# Estimate non-parametric survival curves for each level of categorical variables with missing data.

### Description

The function `nested.km`

gives non-parametric survival curve estimates
(like Kaplan-Meier) for each level of categorical variables that have
missing data on some cohort members. These variables must be factor variables.
`nested.km`

requires knowledge of the variables that missingness depends
on, with missingness probability modeled through a `glm`

sampling model. Often, the data is in the form of a case-control
sample taken within a cohort. `nested.km`

allows cases to have
missing data, and can extract efficiency from auxiliary variables by
including them in the sampling model. `nested.km`

makes heavy
use of the `survfit`

function in the survival package.

### Usage

1 2 3 4 5 |

### Arguments

Required arguments:

`survfitformula` |
Legal formula for a |

`samplingmod` |
Right side of the formula for the |

`data` |
Data Frame that all variables are in |

Optional arguments:

`outputsamplingmod` |
Output the sampling model, default is false |

`outputriskdiff` |
Output risk differences, default is false |

`exposureofinterest` |
Exposure level to make risk differences with respect to |

`timeofinterest` |
Time at which to report risk differenes, default is end of followup |

`glmlink` |
Sampling model link function, default is logistic regression |

`glmcontrol` |
See |

`missvarwarn` |
Warn if there is missing data in the sampling variable. Default is TRUE |

`...` |
Any additional arguments to be passed on to |

### Details

`nested.km`

provides survival estimates that are not
standardized for confounders nor account for competing risks.

If `nested.km`

reports that the sampling model "failed to converge",
the sampling model will be returned for your inspection. Note that if
some sampling probabilities are estimated at 1, the model technically
cannot converge, but you get very close to 1, and `nested.km`

will not report non-convergence for this situation.

Note these issues.
The data must be in a dataframe and specified in the data statement.
No variable in the dataframe can be named 'o.b.s.e.r.v.e.d.' or 'p.i.h.a.t.'.
Cases and controls cannot be finely matched on time, but
matching on time within large strata is allowed.
Everyone must enter the cohort at the same time on the
vival time scale.
All covariates in the survfitformula must be factor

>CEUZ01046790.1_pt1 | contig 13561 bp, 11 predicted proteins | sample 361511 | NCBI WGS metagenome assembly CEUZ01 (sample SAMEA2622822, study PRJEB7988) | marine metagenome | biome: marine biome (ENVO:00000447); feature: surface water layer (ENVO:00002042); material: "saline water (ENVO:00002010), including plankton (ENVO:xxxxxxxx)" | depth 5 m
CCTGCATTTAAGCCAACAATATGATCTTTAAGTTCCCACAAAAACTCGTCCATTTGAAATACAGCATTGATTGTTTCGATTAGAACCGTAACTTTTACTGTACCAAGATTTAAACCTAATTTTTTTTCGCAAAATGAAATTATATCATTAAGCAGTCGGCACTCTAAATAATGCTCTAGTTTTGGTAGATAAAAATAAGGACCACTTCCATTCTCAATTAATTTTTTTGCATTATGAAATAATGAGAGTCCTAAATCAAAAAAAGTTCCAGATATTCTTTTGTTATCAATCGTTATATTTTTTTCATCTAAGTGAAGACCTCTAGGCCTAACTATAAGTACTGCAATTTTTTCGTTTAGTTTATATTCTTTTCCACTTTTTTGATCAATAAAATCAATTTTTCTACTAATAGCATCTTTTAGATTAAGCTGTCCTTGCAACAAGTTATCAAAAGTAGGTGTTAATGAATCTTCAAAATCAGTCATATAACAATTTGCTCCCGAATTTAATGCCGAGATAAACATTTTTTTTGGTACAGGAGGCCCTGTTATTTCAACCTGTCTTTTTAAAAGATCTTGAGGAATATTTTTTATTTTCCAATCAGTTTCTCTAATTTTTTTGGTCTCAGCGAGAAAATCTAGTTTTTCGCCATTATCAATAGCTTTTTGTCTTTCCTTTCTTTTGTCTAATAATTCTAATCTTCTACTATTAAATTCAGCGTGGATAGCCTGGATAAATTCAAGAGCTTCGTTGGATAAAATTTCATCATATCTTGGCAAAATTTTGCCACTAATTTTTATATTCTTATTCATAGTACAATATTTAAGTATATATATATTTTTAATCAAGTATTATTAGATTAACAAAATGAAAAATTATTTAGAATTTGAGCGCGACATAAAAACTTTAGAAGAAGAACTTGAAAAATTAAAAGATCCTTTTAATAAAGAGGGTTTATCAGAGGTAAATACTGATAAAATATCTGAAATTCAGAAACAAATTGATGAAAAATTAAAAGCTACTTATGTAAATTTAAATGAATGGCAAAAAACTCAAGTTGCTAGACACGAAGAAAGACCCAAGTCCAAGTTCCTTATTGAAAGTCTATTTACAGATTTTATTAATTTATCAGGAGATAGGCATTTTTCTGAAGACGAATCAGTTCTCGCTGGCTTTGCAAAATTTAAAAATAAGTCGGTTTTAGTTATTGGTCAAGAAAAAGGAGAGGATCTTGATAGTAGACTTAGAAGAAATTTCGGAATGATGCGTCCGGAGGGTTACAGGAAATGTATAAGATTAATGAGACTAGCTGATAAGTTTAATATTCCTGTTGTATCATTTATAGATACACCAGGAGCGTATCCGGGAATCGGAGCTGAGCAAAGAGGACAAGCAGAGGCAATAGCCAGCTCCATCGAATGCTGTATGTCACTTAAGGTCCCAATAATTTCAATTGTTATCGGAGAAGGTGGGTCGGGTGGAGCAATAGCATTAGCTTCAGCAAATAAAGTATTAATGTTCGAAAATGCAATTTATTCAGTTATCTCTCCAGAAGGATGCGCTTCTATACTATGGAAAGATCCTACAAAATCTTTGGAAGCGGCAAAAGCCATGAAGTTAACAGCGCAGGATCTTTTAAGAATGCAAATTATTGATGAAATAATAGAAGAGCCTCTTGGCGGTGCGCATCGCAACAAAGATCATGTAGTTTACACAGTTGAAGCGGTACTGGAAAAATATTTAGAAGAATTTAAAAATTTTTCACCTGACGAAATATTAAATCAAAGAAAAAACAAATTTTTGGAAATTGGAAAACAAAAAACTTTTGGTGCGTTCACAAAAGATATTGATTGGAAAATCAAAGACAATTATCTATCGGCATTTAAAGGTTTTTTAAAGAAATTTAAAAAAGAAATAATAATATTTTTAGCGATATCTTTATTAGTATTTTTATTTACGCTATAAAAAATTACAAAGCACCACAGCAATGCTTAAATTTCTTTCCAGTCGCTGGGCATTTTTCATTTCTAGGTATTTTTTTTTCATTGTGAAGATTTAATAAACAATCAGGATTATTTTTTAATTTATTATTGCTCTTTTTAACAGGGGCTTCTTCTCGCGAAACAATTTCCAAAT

even if binary.
Never use '*' to mean interaction in the survfitformula,
instead use `interaction`

.

### Value

If outputpropmod=F, the output is the survival curves in the
`survfit`

model. Any
method that works for `survfit`

objects will work for this so long
as the method only requires consistent estimates of the parameters and
their standard errors.
If outputpropmod=T, then the sampling model is also returned, and the output
is a list with components:

`survmod` |
The survfit model of class |

`propmod` |
The sampling model of class |

### Note

Requires the MASS library from the VR bundle that is available from the CRAN website.

### Author(s)

Hormuzd A. Katki

### References

Katki HA, Mark SD. Survival Analysis for Cohorts with Missing Covariate Information. R-News, 8(1) 14-9, 2008. http://www.r-project.org/doc/Rnews/Rnews_2008-1.pdf

Mark, S.D. and Katki, H.A. Specifying and Implementing Nonparametric and Semiparametric Survival Estimators in Two-Stage (sampled) Cohort Studies with Missing Case Data. Journal of the American Statistical Association, 2006, 101, 460-471.

Mark SD, Katki H. Influence function based variance estimation and missing data issues in case-cohort studies. Lifetime Data Analysis, 2001; 7; 329-342

Christian C. Abnet, Barry Lai, You-Lin Qiao, Stefan Vogt, Xian-Mao Luo, Philip R. Taylor, Zhi-Wei Dong, Steven D. Mark, Sanford M. Dawsey. Zinc concentration in esophageal biopsies measured by X-ray fluorescence and cancer risk. To Appear in Journal of the National Cancer Institute.

### See Also

See Also: `nested.stdsurv`

, `zinc`

,
`nested.coxph`

, `coxph`

, `glm`

### Examples

1 2 3 4 5 6 7 8 9 10 11 12 13 14 15 16 17 | ```
## Simple analysis of zinc and esophageal cancer data:
## We sampled zinc (variable znquartiles) on a fraction of the subjects, with
## sampling fractions depending on cancer status and baseline histology.
## We observed the confounding variables on almost all subjects.
data(zinc)
mod <- nested.km(survfitformula="Surv(futime01,ec01==1)~znquartiles",
samplingmod="ec01*basehist",data=zinc)
# This is the output
# Risk Differences vs. znquartiles=Q1 by time Inf
# Risk Difference StdErr 95% CI Left 95% CI Right
# Q1 - Q2 -0.2262 0.1100 -0.4419 -0.01060
# Q1 - Q3 -0.1749 0.1145 -0.3993 0.04945
# Q1 - Q4 -0.2818 0.1042 -0.4859 -0.07760
plot(mod,ymin=.6,xlab="Time (Days)",ylab="Survival",main="Survival by Quartile of Zinc",lty=1:4,)
legend(2000,0.7,c("Q1","Q2","Q3","Q4"),lty=1:4)
``` |